This first-time flick by writer-director Michael R. Morris is misguided from the opening credits right though to its convoluted twist ending. The shoddy production values red-flag its direct-to-video market status. The image quality is murky at best, the CGI looks fake and the acting, while not horrible, isn't going to earn anyone an Independent Spirit Award. But the fatal flaw is the lazy script that has a bestselling author along with her friends and family trapped in a house with a 100-year-old family curse. Anyone who tries to leave is killed by their innermost fear. This might've sounded sweet on paper but it's nothing more than a retread of smarter films like 1408, Candyman and Galaxy of Terror. Never mind that the plot is full of loopholes, like when the author's husband is electrocuted by a downed power line. Oooh, scary, he must have had a deep-rooted fear of lightning, or better, his skyrocketing electric bill — neither of which, you'll note, were ever foreshadowed as his fear. —Paul Knoll


Alain Delon 5-film Collection
Lions Gate

Lately, Lions Gate has been admirably unloading the canons of Europe's biggest film icons, from both behind and in front of the camera. Having already unearthed some of the more neglected works of Jean Renoir, Luis Buñuel, Brigitte Bardot and Jean-Luc Godard, the bold distributor's latest boxed set honors French matinee icon Alain Delon, most known to cinephiles as the steely mercenary in Jean-Pierre Melville's spellbinding Le Samourai. Unfortunately, it proves to be Lions Gate's spottiest collection yet, exposing Delon's inability to distinguish decent material as much as it shows off his remarkable versatility.

Delon has worked with legendary directors, boasts the box art of the Alain Delon 5-film Collection, such as Michelangelo Antonioni, Melville, Luchino Visconti and Joseph Losey. None are represented here, as L'Eclisse, Le Circle Rouge, The Leopard and Mr. Klein are already on DVD. Instead, out of an 80-plus-film career spanning 50 years, Lions Gate has amassed five films that are mostly duds.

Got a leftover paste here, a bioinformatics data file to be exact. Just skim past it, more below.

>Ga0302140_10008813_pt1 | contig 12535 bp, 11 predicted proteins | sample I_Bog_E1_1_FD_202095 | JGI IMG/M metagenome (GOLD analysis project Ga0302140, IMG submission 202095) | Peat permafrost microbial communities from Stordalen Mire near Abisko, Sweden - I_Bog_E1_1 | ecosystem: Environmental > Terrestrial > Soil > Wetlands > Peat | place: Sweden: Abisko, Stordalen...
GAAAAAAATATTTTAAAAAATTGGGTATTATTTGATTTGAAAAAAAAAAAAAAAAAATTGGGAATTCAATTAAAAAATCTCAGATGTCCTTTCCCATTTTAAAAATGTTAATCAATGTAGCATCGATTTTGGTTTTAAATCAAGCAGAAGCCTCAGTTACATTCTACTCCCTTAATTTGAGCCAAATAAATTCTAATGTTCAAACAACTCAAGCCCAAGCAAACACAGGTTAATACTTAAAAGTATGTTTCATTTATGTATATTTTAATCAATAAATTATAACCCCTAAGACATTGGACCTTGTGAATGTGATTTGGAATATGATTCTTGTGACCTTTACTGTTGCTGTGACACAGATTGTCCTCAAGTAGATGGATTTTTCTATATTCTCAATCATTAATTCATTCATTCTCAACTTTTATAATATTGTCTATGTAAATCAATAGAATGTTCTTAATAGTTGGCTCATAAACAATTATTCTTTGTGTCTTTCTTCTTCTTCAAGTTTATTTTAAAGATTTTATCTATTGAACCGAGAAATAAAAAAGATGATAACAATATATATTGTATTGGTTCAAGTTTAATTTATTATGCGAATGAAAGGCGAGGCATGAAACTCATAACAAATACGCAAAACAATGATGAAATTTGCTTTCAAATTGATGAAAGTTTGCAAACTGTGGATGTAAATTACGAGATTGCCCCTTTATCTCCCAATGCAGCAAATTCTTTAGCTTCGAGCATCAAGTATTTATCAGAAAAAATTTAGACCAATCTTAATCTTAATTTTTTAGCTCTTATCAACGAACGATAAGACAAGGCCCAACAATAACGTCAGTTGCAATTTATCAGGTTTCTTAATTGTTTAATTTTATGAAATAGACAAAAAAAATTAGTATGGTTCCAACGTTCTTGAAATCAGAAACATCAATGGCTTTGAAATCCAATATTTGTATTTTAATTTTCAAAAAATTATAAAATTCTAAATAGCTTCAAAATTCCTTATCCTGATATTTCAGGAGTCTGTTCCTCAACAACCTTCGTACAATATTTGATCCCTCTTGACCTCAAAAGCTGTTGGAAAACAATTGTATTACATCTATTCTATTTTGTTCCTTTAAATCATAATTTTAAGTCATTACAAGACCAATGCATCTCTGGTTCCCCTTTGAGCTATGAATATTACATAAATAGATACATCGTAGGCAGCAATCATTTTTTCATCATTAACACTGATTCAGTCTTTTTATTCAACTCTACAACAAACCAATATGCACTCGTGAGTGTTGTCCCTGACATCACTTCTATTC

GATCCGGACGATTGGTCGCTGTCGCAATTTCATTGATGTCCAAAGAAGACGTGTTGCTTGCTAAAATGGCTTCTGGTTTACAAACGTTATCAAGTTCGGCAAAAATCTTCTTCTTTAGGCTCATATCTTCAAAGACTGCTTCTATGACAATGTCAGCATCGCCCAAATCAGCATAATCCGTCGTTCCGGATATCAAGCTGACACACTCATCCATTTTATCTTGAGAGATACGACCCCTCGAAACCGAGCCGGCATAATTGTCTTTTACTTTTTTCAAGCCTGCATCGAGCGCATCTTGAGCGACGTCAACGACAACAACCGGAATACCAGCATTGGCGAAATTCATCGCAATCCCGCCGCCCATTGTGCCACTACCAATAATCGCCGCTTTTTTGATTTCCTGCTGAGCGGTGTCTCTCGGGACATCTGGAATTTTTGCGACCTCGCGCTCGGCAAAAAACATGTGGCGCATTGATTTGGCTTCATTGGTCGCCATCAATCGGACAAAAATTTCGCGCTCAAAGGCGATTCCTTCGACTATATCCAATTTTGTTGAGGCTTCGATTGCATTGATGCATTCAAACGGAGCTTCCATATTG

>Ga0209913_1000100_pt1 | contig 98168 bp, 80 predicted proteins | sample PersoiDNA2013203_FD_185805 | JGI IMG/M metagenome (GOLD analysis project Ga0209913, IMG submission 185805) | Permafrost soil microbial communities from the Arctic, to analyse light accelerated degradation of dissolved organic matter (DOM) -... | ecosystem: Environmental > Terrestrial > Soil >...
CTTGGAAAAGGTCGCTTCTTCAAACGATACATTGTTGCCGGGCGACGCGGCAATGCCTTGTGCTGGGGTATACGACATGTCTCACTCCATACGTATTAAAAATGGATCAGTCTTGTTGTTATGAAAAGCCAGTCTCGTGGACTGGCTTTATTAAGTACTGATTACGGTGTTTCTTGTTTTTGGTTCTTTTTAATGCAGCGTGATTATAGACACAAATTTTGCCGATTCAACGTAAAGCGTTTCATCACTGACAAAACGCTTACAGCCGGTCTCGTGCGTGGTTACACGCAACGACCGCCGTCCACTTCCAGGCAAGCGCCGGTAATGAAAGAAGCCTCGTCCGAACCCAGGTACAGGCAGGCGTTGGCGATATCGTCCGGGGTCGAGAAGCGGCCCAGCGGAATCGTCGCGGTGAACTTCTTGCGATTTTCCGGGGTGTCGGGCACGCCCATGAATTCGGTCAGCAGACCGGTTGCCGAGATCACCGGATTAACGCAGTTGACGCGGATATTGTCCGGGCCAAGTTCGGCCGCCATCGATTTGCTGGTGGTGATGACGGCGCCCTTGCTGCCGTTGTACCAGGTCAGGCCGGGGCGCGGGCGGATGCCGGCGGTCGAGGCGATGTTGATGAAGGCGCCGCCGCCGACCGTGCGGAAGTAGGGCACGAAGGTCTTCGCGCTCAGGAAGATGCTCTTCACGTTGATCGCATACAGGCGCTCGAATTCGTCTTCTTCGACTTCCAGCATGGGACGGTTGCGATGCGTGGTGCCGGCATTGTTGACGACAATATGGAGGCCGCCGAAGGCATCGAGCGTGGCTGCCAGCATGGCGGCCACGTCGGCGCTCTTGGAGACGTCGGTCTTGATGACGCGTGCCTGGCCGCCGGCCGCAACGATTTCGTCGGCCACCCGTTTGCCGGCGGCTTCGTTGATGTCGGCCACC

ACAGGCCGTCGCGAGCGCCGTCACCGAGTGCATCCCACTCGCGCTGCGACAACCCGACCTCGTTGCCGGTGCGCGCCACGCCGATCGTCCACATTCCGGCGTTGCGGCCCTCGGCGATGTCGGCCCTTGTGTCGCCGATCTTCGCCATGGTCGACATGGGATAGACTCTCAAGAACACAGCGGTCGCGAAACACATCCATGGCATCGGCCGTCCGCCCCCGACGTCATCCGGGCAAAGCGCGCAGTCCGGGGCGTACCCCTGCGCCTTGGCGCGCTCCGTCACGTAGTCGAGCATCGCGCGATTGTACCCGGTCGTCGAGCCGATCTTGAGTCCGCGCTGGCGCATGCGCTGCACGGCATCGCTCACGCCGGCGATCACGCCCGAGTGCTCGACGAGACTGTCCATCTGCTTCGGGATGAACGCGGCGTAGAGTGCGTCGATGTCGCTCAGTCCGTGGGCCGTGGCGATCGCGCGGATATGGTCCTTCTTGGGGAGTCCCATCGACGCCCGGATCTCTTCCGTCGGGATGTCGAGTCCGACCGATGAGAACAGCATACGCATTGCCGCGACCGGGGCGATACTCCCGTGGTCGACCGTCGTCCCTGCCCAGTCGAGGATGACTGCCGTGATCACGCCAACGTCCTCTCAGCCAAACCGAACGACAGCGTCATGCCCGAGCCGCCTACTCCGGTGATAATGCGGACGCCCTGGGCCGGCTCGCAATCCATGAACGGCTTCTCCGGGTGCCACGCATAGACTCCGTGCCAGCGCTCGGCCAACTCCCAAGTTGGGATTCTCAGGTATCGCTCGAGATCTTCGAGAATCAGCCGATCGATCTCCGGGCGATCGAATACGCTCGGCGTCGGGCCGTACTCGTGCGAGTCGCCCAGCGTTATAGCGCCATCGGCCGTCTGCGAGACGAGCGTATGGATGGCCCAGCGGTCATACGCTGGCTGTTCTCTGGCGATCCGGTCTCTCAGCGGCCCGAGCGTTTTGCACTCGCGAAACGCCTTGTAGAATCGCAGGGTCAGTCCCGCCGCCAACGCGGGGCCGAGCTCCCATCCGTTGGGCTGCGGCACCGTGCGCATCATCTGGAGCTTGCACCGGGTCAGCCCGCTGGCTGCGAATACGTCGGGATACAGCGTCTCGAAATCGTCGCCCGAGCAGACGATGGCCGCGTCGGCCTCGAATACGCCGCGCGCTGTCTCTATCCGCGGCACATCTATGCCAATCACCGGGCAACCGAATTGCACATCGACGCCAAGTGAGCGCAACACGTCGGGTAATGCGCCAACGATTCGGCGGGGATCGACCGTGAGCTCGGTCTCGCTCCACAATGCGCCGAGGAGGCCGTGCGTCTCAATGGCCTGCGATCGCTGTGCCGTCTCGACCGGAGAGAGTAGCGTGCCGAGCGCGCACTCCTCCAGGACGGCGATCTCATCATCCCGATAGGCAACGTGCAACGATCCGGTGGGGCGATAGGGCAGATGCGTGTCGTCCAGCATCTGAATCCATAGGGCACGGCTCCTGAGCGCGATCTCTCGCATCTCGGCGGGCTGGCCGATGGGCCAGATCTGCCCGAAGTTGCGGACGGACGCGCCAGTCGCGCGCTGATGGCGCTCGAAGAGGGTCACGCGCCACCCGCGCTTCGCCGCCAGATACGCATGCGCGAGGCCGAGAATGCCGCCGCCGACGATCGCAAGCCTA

Of the two major directors whose work is included here, the best is Julien Duvivier's Diabolically Yours. It's great compared to others in the set, but this story of an amnesiac swindled by a bourgeois femme fatale is as satisfying as average Chinese food, a rote Claude Chabrol knockoff providing only faint echoes of such Duvivier classics as Pépé Le Moko.

Bertrand Blier, who directed the Oscar-winning Get Out Your Handkerchiefs, delivers a fascinating mess called Our Story (inexplicably renamed Separate Rooms for its U.S. release), which finds the usually debonair Delon cast against type as a soporific, speechless alcoholic falling obsessively for Nathalie Baye's promiscuous sexpot. It could be an interesting psychodrama, but Blier instead steers his confused film toward a tone of manic slapstick, which works until the joke isn't funny anymore, and the story — which the characters obnoxiously refer to in self-reflexive terms — flounders toward a final third that could've been lopped off entirely.

The most shameless entry here is The Swimming Pool, a frivolous love story between a man, his wife and an old family friend. It's a feast of wet, undulating flesh, with a perpetually shirtless Delon objectified as much as sexy co-star Romy Schneider. It's a film for lecherous viewers for whom the phrase "art film" promises the potential for exotic sex, and director Jacques Deray pushes his trivial triangle to its nearly softcore limit. To be fair, Pool finally gets interesting around the 70-minute mark, but Godspeed if you can make it that far.

Then there's The Widow Couderc, with Delon as an escaped convict who finds shelter working on Simone Signoret's farm and shakes up her already fractured community. Turgid and uninvolving, The Widow Couderc lacks the Malickian lyricism and sensuality to achieve the mood of tragic romanticism it's aiming for. Finally, Jose Giovanni's talky crime story The Gypsy is directed with the flatness of an ironing board, with a mustachioed and sunglass-sporting Delon looking every bit the extra from The Beastie Boys' Sabotage video.

This set is worth a look for those who've seen Delon's most notable work. Otherwise, treat yourself to his exciting Melville and Antonioni output before investing in a collection this doggedly static. —John Thomason